Boston Celtics wing Jaylen Brown did not make an All-NBA team, and backup guard Payton Pritchard is not too thrilled about it.

When asked about the All-NBA teams, Pritchard congratulated teammate Jayson Tatum for making the First Team, but then said that Brown absolutely should have been on the list somewhere.

Pritchard wonders how the Celtics—a team that easily finished with the best record in basketball at 64-18—could only have one player make the All-NBA teams, and he makes a solid point.

Boston was the most dominant club during the regular season by a fairly wide margin, and Brown was the second-leading scorer on the squad. He averaged 23 points, 5.5 rebounds, 3.6 assists and 1.2 steals over 33.5 minutes per game while shooting 49.9 percent from the floor, 35.4 percent from three-point range and 70.3 percent from the free-throw line.

Brown is also the definition of a two-way player, as he is a terrific defender in addition to being a very good offensive player.

The 27-year-old specifically had a great argument over Tyrese Haliburton, who made the All-NBA Third Team.

Jaylen Brown is still somewhat polarizing, even among Celtics fans

Boston Celtics guard Jaylen Brown (7) dribbles the ball against the Indiana Pacers in the first half for game one of the eastern conference finals for the 2024 NBA playoffs at TD Garden.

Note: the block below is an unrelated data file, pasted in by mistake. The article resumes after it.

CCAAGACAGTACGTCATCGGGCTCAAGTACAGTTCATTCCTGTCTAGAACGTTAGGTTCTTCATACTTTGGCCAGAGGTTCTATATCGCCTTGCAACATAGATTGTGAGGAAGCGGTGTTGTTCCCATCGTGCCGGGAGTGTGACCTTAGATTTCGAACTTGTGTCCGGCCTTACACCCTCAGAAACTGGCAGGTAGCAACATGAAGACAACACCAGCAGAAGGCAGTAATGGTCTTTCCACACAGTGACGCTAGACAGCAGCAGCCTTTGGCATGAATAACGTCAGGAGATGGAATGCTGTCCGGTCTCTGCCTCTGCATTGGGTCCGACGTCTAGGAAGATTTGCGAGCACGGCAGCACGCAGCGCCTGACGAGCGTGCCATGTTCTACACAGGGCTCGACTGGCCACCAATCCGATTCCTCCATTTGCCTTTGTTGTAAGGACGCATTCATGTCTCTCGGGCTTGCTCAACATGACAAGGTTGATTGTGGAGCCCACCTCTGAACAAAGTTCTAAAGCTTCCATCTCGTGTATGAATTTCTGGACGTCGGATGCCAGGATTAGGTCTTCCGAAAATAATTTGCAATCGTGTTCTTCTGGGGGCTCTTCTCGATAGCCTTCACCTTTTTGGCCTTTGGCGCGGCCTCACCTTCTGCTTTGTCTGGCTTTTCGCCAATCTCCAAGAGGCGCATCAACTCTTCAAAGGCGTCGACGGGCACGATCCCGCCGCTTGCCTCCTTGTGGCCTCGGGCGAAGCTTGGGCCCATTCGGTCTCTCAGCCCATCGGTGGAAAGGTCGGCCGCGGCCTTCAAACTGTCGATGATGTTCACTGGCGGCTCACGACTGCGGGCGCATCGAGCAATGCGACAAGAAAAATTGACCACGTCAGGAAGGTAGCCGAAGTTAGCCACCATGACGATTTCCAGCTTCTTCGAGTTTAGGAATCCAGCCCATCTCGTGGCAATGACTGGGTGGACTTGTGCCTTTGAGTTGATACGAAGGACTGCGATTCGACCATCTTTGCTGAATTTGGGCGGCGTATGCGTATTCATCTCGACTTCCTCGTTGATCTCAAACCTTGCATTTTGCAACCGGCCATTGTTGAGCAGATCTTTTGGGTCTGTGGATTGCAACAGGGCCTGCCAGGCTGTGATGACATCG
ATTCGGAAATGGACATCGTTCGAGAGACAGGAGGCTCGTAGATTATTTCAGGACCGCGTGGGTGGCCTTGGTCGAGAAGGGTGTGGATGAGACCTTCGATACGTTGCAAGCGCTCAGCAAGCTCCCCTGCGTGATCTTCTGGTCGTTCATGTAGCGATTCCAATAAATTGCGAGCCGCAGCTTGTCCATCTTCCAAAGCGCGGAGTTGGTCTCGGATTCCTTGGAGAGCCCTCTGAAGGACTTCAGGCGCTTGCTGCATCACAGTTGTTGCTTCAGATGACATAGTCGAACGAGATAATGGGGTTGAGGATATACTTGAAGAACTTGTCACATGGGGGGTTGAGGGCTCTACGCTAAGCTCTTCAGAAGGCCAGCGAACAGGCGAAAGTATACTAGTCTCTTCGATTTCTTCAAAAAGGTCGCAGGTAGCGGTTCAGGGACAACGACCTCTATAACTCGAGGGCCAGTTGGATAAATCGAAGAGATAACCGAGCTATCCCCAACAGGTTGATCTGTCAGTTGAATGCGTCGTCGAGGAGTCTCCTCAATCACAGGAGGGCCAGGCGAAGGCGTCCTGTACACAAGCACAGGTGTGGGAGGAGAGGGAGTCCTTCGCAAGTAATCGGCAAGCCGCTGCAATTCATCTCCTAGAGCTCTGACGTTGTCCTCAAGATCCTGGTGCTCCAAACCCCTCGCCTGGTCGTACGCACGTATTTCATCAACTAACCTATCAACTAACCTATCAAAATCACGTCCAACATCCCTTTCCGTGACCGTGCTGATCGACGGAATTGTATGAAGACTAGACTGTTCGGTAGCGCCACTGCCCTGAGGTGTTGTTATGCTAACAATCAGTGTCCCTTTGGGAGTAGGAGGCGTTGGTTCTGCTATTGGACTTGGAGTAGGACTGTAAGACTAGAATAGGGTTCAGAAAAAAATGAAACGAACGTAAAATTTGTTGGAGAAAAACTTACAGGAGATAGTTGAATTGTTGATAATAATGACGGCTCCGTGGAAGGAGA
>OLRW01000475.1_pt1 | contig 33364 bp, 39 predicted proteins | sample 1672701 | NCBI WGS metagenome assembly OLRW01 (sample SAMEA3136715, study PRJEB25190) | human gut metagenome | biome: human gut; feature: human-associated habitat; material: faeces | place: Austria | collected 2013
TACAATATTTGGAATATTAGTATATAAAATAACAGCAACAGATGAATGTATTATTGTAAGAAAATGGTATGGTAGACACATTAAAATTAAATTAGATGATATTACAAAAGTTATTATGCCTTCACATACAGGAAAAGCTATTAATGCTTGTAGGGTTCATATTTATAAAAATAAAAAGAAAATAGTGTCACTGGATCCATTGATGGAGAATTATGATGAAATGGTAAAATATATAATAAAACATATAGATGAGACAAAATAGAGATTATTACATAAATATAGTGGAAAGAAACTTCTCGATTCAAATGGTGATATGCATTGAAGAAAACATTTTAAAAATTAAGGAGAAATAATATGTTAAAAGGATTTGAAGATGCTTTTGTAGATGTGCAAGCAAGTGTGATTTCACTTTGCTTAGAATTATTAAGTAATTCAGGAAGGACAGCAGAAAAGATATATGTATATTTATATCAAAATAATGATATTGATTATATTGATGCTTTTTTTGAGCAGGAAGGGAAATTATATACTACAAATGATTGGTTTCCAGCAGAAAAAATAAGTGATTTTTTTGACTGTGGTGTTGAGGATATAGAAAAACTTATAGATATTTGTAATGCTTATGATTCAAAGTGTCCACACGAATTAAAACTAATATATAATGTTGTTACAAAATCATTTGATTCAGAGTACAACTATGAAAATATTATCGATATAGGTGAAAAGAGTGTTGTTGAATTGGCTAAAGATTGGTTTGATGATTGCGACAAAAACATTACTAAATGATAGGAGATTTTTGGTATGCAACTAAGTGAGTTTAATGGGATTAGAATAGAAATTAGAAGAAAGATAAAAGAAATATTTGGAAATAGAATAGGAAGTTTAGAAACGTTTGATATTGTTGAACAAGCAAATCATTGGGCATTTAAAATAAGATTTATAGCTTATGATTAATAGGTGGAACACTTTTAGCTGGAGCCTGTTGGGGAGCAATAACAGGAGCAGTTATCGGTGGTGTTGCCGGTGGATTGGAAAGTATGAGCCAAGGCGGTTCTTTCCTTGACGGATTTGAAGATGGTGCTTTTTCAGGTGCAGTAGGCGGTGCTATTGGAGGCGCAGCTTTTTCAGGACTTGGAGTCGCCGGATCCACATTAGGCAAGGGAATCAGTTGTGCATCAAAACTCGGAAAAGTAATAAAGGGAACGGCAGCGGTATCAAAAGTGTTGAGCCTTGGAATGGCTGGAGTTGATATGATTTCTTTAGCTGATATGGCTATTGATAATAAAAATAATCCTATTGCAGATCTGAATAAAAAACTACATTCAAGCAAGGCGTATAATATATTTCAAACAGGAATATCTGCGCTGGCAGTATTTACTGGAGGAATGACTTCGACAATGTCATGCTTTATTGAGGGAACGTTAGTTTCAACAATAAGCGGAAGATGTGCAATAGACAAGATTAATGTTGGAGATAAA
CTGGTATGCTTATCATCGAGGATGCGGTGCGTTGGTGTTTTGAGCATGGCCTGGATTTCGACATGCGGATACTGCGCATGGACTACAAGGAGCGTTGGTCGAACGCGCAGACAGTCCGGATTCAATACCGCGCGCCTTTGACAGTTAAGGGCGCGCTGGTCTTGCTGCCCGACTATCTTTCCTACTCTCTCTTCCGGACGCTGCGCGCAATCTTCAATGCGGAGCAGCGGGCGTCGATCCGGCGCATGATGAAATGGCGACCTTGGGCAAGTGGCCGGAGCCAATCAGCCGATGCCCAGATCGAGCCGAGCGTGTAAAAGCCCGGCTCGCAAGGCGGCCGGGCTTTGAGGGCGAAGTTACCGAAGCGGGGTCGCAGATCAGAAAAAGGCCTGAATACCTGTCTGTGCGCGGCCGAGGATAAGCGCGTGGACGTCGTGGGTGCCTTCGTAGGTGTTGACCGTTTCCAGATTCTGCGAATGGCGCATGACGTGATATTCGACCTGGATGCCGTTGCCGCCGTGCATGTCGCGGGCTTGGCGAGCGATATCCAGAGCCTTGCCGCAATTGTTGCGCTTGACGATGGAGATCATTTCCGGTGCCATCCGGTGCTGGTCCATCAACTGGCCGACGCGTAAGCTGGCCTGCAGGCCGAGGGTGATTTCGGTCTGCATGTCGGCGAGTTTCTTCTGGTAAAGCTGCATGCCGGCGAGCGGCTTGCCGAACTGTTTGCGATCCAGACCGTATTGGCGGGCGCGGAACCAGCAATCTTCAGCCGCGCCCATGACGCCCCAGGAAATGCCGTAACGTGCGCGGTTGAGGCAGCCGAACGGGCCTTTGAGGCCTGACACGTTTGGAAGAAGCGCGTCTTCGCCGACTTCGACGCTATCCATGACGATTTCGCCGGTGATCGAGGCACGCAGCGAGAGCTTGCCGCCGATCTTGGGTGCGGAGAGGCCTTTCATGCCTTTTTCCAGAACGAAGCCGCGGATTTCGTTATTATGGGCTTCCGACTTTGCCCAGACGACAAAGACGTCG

David Butler II-USA TODAY Sports

There is no question that Brown is a good player. The question is, how good?

Tatum is clearly the Celtics' best player. I don't think anyone would deny that. But one can make a legitimate argument that Brown is not even the second-best player on his own team.

Let's face it: Kristaps Porzingis is really good. Now, obviously, Brown is more consistent, as he played in 70 games. He isn't exactly an ironman, but he definitely does not have the same type of checkered injury as Porzingis, who appeared in just 57 contests during the regular season and is currently sidelined with a calf injury in the playoffs.

When both players are healthy, however, Porzingis may actually be the more impactful Celtic.

Porzingis was significantly more efficient than Brown, posting 51.6/37.5/85.8 shooting splits. Plus, as good as Brown is defensively, his presence is not nearly as felt on that end of the floor as Porzingis, who is a fantastic rim defender and completely changes the game for Boston.

This isn't meant to turn into a Brown vs. Porzingis comparison. It's merely meant to display that Brown, while very good, is not quite elite. He also still has his fair share of detractors even in Beantown, mainly for his limited bag offensively and for his penchant for somewhat disappearing for stretches.

Obviously, Brown was one of the biggest reasons why the Celtics won Game 1 of the Eastern Conference Finals against the Indiana Pacers. He hit the game-tying three-pointer that sent the affair into overtime, and he finished with 26 points, seven rebounds, five assists and three steals on the night.

No one is questioning his importance to the C's, and again, if I had to pick, I probably would have gone with Brown over Haliburton on the All-NBA Third Team. But there are some areas in Brown's game that can be frustrating, and he isn't quite outstanding enough to be a shoo-in for any of these types of accolades.